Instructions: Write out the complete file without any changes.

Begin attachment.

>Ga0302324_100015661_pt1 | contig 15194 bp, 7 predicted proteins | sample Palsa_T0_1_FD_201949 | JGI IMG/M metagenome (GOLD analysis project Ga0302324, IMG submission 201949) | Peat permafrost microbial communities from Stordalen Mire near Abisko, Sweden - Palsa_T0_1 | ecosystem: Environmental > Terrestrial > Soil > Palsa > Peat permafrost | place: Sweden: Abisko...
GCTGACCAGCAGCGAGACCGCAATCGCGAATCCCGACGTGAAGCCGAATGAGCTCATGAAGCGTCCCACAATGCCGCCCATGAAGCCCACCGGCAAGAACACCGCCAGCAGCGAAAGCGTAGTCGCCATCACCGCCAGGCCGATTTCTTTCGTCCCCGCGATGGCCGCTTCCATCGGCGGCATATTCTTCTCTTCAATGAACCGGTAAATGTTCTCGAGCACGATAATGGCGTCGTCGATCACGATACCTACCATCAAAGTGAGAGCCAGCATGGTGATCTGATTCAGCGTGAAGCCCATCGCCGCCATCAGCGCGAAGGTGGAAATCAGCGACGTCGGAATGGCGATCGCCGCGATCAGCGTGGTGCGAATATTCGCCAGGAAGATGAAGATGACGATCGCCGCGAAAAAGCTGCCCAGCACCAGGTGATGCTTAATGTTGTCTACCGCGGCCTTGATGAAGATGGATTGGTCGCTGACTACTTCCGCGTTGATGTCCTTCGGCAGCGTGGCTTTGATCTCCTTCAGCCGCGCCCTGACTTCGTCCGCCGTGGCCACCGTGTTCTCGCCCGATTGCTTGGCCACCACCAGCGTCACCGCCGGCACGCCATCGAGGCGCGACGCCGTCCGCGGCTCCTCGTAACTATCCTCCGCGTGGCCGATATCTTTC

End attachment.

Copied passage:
>Ga0302324_100015661_pt1 | contig 15194 bp, 7 predicted proteins | sample Palsa_T0_1_FD_201949 | JGI IMG/M metagenome (GOLD analysis project Ga0302324, IMG submission 201949) | Peat permafrost microbial communities from Stordalen Mire near Abisko, Sweden - Palsa_T0_1 | ecosystem: Environmental > Terrestrial > Soil > Palsa > Peat permafrost | place: Sweden: Abisko...
GCTGACCAGCAGCGAGACCGCAATCGCGAATCCCGACGTGAAGCCGAATGAGCTCATGAAGCGTCCCACAATGCCGCCCATGAAGCCCACCGGCAAGAACACCGCCAGCAGCGAAAGCGTAGTCGCCATCACCGCCAGGCCGATTTCTTTCGTCCCCGCGATGGCCGCTTCCATCGGCGGCATATTCTTCTCTTCAATGAACCGGTAAATGTTCTCGAGCACGATAATGGCGTCGTCGATCACGATACCTACCATCAAAGTGAGAGCCAGCATGGTGATCTGATTCAGCGTGAAGCCCATCGCCGCCATCAGCGCGAAGGTGGAAATCAGCGACGTCGGAATGGCGATCGCCGCGATCAGCGTGGTGCGAATATTCGCCAGGAAGATGAAGATGACGATCGCCGCGAAAAAGCTGCCCAGCACCAGGTGATGCTTAATGTTGTCTACCGCGGCCTTGATGAAGATGGATTGGTCGCTGACTACTTCCGCGTTGATGTCCTTCGGCAGCGTGGCTTTGATCTCCTTCAGCCGCGCCCTGACTTCGTCCGCCGTGGCCACCGTGTTCTCGCCCGATTGCTTGGCCACCACCAGCGTCACCGCCGGCACGCCATCGAGGCGCGACGCCGTCCGCGGCTCCTCGTAACTATCCTCCGCGTGGCCGATATCTTTC